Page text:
Over the course of my lifetime I’ve made three major moves across the country. To some people moving is ridiculous. They cannot believe I’ve had to leave the town I grew up in! At the same time, there are people that don’t bat an eye at this many moves because they had already moved ten times by the time they were in high school. However you might look at it, I view this as a pretty cool experience in my life because every place I’ve lived has been so unique and different from the last.
For me, it all started in the Midwest, Northwestern Iowa, to be exact. Then, my family moved south to Tennessee. Now, we are located in the Rocky Mountains of Montana. I hated moving at the time. It felt like being torn away from everything I had known and learned. Now, looking back, I am so glad that I was able to experience these different parts of our country. I feel it has given me great perspective. So, I would like to share with you all 5 things I’ve learned from moving.
- Beauty is Everywhere
Depending on where you grew up, you probably have different connotations of beauty and where it is or isn’t. For example, when I was growing up in NW Iowa I thought that the lakes around that area, where my family used to go camping, were gorgeous! Now this isn’t to say that they aren’t in their own way, but my standards have changed a little since I’ve hiked to the top of a few mountains in Montana. With that being said, if you spend enough time in any area, you will be able to find some beautiful views, people or experiences (however, it might be easier in some places than others).
- Most Stereotypes are Bullsh*t
In this day and age, you can’t really stereotype any group of people or place. America is one huge melting pot with all kinds of people in all kinds of places. Whatever stereotype used to be, is probably no more. Iowans don’t only eat corn and not all Montanans ride horses.
- Southern Hospitality is a Real Thing
I realize this contradicts my previous point but, can you prove me wrong? If you haven’t been “Down South” you need to go to experience how nice a person can be. The majority of “Southerners” are raised to be respectful and welcoming. It’s infectious too! When you have children and adults alike addressing you as “Sir” or “Ma’am” all day long, you start doing the same. All of us “Northerners” can take a lesson or two from these tea drinkers.
- Rednecks are Everywhere
Whatever you define a “redneck” as, I promise you they are not bound by any state line. I’ve seen bird dogs, fishing poles and garages full of tools and beer in every state I’ve visited. If you think rednecks are scarce where you live, just go down to any gas station that sells worms in the same cooler as drinks and wait ten minutes. Listen for a diesel.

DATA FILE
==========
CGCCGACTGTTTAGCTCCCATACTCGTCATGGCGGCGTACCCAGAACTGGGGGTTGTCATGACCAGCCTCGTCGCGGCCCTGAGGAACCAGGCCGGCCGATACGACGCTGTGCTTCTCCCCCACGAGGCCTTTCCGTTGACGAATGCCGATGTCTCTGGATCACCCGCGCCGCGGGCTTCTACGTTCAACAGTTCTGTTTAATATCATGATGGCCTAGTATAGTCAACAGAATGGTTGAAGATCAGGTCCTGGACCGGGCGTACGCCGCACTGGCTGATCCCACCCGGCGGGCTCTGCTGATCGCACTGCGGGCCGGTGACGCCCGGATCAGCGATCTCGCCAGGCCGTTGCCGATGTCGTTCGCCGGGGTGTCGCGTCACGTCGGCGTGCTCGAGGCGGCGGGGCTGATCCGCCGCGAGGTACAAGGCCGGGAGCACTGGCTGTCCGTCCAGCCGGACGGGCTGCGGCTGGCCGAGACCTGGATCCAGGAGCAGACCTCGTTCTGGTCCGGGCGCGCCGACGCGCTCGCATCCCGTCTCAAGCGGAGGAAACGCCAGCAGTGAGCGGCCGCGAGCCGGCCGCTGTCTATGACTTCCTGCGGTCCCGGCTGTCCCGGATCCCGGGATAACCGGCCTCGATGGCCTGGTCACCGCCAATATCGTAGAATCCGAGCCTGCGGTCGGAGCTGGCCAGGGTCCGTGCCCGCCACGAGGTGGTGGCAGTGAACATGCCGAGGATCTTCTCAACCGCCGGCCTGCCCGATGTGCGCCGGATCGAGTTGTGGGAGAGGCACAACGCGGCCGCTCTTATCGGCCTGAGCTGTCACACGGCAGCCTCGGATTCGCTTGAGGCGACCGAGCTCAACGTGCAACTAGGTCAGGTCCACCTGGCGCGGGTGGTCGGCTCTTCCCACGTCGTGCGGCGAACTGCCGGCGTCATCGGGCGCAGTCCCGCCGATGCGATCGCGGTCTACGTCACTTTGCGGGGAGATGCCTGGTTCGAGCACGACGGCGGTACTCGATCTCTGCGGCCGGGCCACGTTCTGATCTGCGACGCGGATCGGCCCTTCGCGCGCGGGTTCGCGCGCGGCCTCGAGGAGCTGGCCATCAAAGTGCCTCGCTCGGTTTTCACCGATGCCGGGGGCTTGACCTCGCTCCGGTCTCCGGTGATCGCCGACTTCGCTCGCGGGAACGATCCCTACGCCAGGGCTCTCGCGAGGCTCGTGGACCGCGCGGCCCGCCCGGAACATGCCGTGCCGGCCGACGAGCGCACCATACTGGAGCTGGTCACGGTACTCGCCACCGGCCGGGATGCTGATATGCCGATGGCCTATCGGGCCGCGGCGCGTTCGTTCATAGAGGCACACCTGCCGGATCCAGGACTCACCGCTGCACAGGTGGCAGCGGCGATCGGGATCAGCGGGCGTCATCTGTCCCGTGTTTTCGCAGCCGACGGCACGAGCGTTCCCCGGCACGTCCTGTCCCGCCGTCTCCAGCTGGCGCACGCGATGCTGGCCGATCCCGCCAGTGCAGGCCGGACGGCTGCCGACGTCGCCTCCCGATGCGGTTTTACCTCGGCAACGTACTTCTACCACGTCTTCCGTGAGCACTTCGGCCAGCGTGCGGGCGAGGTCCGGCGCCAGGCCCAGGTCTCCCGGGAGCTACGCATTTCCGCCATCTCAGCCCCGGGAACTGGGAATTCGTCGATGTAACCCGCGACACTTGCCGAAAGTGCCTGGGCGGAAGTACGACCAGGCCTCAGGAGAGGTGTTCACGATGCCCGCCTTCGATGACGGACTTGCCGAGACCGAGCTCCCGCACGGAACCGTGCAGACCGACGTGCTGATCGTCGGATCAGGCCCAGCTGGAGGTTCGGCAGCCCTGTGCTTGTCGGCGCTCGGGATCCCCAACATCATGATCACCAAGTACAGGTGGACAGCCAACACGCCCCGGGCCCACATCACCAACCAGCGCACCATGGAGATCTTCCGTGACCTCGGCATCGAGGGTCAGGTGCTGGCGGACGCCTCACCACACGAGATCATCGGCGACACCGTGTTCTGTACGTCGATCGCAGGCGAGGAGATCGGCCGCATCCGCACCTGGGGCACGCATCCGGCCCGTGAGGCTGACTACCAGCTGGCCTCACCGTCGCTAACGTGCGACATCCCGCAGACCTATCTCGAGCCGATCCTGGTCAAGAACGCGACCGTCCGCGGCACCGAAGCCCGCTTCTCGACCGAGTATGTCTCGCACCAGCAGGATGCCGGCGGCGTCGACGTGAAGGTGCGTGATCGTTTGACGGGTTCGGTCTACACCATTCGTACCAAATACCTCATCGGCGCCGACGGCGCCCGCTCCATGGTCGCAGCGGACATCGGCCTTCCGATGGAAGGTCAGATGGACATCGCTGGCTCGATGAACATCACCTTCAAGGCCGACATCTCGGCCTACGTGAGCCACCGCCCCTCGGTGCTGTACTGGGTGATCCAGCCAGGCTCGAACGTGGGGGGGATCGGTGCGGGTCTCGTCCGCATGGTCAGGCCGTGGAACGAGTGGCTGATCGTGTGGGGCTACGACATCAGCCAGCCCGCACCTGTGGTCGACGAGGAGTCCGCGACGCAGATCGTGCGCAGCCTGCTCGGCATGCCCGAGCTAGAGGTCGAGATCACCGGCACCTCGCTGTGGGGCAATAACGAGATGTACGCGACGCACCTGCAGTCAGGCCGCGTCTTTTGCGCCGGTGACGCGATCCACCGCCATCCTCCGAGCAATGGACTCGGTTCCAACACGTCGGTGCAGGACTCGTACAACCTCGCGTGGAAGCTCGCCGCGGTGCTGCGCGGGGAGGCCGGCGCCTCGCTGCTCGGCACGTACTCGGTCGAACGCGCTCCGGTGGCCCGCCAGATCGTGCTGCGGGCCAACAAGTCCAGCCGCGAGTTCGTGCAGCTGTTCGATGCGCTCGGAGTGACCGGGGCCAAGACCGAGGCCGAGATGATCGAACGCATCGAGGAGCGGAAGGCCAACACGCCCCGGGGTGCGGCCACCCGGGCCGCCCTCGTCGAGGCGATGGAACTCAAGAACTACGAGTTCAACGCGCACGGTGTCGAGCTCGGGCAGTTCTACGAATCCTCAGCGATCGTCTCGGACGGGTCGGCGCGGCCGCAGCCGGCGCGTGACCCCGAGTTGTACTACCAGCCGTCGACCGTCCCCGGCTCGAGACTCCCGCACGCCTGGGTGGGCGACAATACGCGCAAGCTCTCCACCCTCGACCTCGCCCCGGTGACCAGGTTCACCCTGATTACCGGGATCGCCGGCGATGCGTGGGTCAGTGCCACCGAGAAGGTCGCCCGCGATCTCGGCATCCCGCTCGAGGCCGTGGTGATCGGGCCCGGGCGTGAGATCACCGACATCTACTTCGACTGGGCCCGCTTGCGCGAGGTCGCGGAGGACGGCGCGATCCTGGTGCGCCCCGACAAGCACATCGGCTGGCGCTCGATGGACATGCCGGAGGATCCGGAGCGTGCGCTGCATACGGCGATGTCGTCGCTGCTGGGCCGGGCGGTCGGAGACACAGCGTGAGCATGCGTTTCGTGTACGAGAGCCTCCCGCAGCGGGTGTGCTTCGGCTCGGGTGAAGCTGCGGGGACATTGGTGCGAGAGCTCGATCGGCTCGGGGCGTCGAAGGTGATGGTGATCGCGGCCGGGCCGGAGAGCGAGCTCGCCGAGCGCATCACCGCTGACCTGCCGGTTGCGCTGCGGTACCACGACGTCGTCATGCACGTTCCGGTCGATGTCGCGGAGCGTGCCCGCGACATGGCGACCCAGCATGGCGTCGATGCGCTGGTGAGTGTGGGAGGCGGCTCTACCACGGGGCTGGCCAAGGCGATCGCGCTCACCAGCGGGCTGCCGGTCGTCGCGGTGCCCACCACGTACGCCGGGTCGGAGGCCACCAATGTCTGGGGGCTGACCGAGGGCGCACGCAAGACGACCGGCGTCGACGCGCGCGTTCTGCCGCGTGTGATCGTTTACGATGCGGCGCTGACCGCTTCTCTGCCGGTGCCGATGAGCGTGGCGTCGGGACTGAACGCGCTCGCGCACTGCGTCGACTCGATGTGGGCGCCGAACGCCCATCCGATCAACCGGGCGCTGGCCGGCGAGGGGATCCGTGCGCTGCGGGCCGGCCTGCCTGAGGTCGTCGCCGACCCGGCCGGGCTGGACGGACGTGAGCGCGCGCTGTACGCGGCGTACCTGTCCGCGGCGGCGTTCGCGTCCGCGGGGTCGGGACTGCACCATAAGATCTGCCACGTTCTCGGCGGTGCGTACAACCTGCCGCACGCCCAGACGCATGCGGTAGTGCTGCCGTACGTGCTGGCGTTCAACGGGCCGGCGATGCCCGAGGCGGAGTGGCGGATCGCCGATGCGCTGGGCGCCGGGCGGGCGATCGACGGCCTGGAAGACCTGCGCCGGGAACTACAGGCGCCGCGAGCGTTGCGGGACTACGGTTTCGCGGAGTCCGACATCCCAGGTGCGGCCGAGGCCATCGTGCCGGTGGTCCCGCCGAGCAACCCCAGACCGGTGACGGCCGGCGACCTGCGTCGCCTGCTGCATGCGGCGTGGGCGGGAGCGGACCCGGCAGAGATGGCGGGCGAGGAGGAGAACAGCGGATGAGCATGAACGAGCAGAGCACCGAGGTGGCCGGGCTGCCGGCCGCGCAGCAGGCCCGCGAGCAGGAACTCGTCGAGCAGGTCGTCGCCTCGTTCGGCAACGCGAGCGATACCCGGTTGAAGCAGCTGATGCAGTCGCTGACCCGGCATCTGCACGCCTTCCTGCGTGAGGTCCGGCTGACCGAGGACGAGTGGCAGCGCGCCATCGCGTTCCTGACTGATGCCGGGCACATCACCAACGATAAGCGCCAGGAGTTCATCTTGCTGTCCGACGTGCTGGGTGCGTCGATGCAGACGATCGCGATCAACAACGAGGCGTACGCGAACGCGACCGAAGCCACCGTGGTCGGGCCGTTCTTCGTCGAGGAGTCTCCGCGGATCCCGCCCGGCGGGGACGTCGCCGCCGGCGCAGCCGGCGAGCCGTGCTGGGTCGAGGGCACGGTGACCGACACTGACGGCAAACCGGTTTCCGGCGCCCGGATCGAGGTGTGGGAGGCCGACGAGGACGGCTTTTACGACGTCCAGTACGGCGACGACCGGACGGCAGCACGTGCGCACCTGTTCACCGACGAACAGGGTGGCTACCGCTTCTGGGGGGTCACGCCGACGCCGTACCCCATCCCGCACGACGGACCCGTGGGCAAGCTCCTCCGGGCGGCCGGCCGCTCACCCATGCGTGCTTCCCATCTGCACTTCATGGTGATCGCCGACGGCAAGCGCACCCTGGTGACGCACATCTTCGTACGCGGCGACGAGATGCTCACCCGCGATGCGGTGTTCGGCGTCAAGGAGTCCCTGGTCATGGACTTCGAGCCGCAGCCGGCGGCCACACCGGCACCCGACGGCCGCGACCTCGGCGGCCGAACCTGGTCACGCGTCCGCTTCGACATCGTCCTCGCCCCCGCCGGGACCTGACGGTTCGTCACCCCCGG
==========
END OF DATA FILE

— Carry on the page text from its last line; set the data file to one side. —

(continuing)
- Family is Consistent
The older you get the more you will begin to realize that your family is one of the most consistent things in your life. Whether you move with or without your family. When you start a new job and hang out with new people in a new place, one day you will call your mom or dad and, most likely, talk about the same old things. Which is nice when everything else around you is moving at 100 mph. I have definitely learned to better appreciate my family and all that they do/have done for me the older I get. This lesson really rings true when moving away from family. You know the old adage, “You don’t know what you have until it’s gone.” Mom’s cooking and dad’s stories are a couple things that fall into this category.
Don’t get me wrong, I have learned more than 5 things in 23 years, I just think these are a few of the good ones. Agree or disagree? Let me know what you think!
Written by: Nate Christoffels
2 Replies to “5 Things I’ve Learned From Moving”
Hmm we are wondering if diesel means redneck? Ross likes his diesel truck. I’m not so sure that our nation is a melting pot anymore. I think we are more of a tossed salad. Each culture wants to remain the same but live in America. That’s not what it was like when the first immigrants came to America.
I was born and raised in TX, then moved up to MT and then lived in AZ. I loved your article. For sure about southerners and their hospitality. Out of everything that is what I miss most. The respect. I do agree each state truly has its own beauty and beautifully kind souls. Also indeed family is the most important part of life. It truly rings truer now more than ever having my own. I will always appericate my Folks and cherish and love them. I just wanted to say I feel you nailed it. Thanks for sharing. Have a blessed day.
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